Lovecraft Movies: Cthulhu Mansion (1992)

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Three good friends came over last night and, for some reason, I subjected them to this. So, anything that seems smarter than usual will no doubt be me ripping off something one of them said. On to the review!

Right off the bat, I felt like we’d made a mistake. The title I bought it under, “Black Magic Mansion”, is immediately contradicted by the title you see above in the opening credits, and our “I wonder what story this is based on?” question is answered by “Inspired by the writings of HP Lovecraft”. What writings? His shopping list? According to the room’s resident Lovecraft expert, and later confirmed by a quick search, most of Lovecraft’s most famous work is now in the public domain, as are the concepts behind them – so you, me or anyone else could write a story about him, inspired by him or featuring his creations and you’d be absolutely fine.

Frank Finlay, a great actor with a long and distinguished career, better known as Porthos from the original “Three Musketeers” films and Casanova from the 1971 British TV version, must have had some gambling debts he needed to pay off. He’s Chandu, a magician plying his trade at a funfair (not as ugly as the one from “The Incredibly Strange Creatures Who Stopped Living And Became Mixed Up Zombies”, but close).

At some point in the past, he killed his wife / assistant during a trick…it’s kind of difficult to know if you’re in a flashback or not, because wife and daughter are played by the same actress. Anyway, at some other moment in what I presume is the past, but may not be, he goes to a bookshop during a romantic holiday and buys an old pamphlet that just has “Cthulhu” written on the front; it’s full of diagrams and stuff written in a weird language. Later, his daughter becomes his assistant too, which just seems a terrible idea. If I’d killed my wife doing magic, I’d probably think about finding a new career.

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So, funfair. Chandu is doing his thing at the same time as the nicest, cleanest-cut group of drug-dealing murderers you’ve ever seen are there too. They look like the average group of fun teens you’d see in a film, but their leader stabs someone to death on a Haunted House ride and steals a huge bag of cocaine, one of the others beats a cop half to death, and the main woman in the gang is sleeping with everyone and was clearly told by the director that over the top wasn’t crazy enough.

These two groups come together when the gang need to sneak out of the funfair, and kidnap Chandu, his daughter, and my favourite character in the film, the magnificent Felix (Frank Braña). Felix is best described as a camp bodybuilding grandpa, with his sweet moustache, tight vest and old-man muscles – he never speaks, possibly due to him being Spanish and not even being able to mouth English dialogue in order to be dubbed later (as many of the people in this film are). Anyway, they decide to take Chandu and friends home in their car, then steal it, but they decide to stay at Chandu’s, which has a wrought-iron gate that reads above it “Cthulhu”.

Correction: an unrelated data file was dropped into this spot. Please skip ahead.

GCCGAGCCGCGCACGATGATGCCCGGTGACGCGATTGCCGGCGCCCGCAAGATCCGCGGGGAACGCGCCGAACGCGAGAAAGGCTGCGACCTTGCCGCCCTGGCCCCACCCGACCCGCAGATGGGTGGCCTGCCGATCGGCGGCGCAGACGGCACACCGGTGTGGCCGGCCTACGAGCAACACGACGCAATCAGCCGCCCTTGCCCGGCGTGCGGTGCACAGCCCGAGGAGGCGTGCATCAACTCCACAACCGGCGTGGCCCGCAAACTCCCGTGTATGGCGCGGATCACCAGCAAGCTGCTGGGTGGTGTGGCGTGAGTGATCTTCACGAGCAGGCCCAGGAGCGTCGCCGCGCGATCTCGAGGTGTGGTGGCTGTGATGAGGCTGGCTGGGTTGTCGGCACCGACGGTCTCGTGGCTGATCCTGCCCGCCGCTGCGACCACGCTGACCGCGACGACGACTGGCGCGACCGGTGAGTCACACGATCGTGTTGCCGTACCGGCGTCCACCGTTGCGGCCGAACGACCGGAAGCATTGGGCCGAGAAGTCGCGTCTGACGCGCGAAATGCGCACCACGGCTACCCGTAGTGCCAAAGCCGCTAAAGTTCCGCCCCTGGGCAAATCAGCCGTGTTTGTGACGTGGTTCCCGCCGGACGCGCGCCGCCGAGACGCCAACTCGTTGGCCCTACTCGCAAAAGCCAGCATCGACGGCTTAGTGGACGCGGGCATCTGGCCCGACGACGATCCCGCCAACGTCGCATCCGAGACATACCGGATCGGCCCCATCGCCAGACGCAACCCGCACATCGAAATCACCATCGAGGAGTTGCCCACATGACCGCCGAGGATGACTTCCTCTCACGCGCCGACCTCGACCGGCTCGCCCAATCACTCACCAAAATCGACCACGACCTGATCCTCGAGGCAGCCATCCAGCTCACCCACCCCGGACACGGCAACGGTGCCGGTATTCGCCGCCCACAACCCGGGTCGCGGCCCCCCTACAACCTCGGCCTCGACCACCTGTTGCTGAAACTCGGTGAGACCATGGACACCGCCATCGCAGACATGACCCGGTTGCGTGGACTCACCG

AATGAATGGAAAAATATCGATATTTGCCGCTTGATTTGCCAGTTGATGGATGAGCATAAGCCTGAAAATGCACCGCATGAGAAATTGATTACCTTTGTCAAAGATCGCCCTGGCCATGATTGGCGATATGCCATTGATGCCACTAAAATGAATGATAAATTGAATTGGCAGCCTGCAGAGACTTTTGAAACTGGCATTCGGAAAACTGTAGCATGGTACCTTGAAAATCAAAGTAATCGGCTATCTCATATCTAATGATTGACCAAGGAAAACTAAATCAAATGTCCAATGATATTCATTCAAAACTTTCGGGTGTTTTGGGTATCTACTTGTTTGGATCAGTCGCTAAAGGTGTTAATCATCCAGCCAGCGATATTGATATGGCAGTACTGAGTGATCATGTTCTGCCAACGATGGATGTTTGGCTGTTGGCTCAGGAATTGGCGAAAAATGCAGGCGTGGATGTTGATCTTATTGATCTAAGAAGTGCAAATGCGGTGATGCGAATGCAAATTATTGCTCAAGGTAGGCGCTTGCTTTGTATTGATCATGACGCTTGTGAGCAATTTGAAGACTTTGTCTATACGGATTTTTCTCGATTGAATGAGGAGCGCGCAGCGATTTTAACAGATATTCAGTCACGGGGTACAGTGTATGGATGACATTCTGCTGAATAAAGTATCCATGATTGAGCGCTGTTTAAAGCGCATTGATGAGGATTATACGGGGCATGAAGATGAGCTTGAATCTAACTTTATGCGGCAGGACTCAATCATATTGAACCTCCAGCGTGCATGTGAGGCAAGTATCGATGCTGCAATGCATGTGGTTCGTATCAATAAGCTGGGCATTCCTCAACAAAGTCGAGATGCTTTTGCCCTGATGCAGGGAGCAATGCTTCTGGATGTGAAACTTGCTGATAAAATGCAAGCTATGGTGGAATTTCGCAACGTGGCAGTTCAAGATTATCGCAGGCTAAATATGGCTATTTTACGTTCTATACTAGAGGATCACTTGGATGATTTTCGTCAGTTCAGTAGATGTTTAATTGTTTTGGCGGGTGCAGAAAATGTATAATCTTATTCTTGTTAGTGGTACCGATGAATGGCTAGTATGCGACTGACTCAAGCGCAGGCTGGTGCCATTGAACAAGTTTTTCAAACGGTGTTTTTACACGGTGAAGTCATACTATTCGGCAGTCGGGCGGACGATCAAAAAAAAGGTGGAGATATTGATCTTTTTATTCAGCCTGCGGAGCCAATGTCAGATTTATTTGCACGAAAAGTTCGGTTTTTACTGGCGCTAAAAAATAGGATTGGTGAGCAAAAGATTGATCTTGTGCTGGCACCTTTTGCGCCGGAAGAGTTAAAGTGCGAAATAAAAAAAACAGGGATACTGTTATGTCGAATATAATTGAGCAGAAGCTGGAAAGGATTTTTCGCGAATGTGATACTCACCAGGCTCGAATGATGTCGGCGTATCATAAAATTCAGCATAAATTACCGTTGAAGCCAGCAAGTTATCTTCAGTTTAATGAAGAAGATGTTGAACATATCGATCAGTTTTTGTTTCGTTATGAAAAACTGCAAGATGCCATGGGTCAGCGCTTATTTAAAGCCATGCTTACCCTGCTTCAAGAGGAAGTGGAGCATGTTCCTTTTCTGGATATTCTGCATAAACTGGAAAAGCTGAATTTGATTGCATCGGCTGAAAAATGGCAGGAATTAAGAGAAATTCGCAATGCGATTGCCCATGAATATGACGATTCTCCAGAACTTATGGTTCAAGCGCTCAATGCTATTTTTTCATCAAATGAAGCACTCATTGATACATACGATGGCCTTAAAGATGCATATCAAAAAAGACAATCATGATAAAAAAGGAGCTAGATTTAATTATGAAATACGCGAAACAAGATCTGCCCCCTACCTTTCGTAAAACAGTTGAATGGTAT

Here’s where I need to stop for a moment. Chandu doesn’t seem terribly thrilled at his Cthulhu experience, so why he’d pay to have the Elder God’s name put above his gate is a true puzzler. Did he buy the house with that sign already there, then get lucky when he found the pamphlet later? Sadly, the film chooses not to answer these questions.

As the drug-stealing murderers seem quite happy to relax in the house, wandering around, having sex, raiding the fridge, they’re gradually picked off by a series of weak special effects, all the while Chandu telling them no-one is safe in the house (why do you live there then?). They’re not locked in the house, the car works, they’ve got money to make, but no-one seems in any sort of rush to do anything, a spirit which bleeds out into the film itself. Nothing really happens before the 55 minute mark and not a great deal happens after then either, to be honest. The dialogue is sort of reminiscent of a really cheesy 70s “message” movie, with the 90s teenagers talking like old-fashioned gangsters.

One thing that does happen is maybe the stupidest C-story in all of film history. I won’t spoil it, but keep your eye on the film’s only black character. If you don’t want to throw something at the screen when his story’s…resolved…then you’re a better person than I.

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For a film called “Cthulhu Mansion”, inspired by the writings of HP Lovecraft, you might reasonably expect there to be a bit of stuff about Cthulhu in it, right? Wrong. The people who made the film seem to think it’s all just a bit of Satanism, so there’s upside down crosses and a few goat drawings and pentagrams, none of which have the remotest connection to Lovecraft’s work. You’d then think they just called it that name to trap in a few fans, and it was always intended to just be a film about Satanism, but the Cthulhu references are front and centre. It’s a curious one, that’s for sure.

Throw in one of the weirdest most nonsensical endings I’ve seen in a long time, and you’ve got yourself a film. It wasn’t so much rubbish as it was boring and annoying, and without the Lovecraft connection I’d have never even thought of watching it. Sorry, Frank Finlay, you deserved better than this, but hopefully the paycheque was decent.

Rating: thumbs down

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One thought on “Lovecraft Movies: Cthulhu Mansion (1992)

  1. Pingback: Youtube Film Club – Eliminators (1986) |

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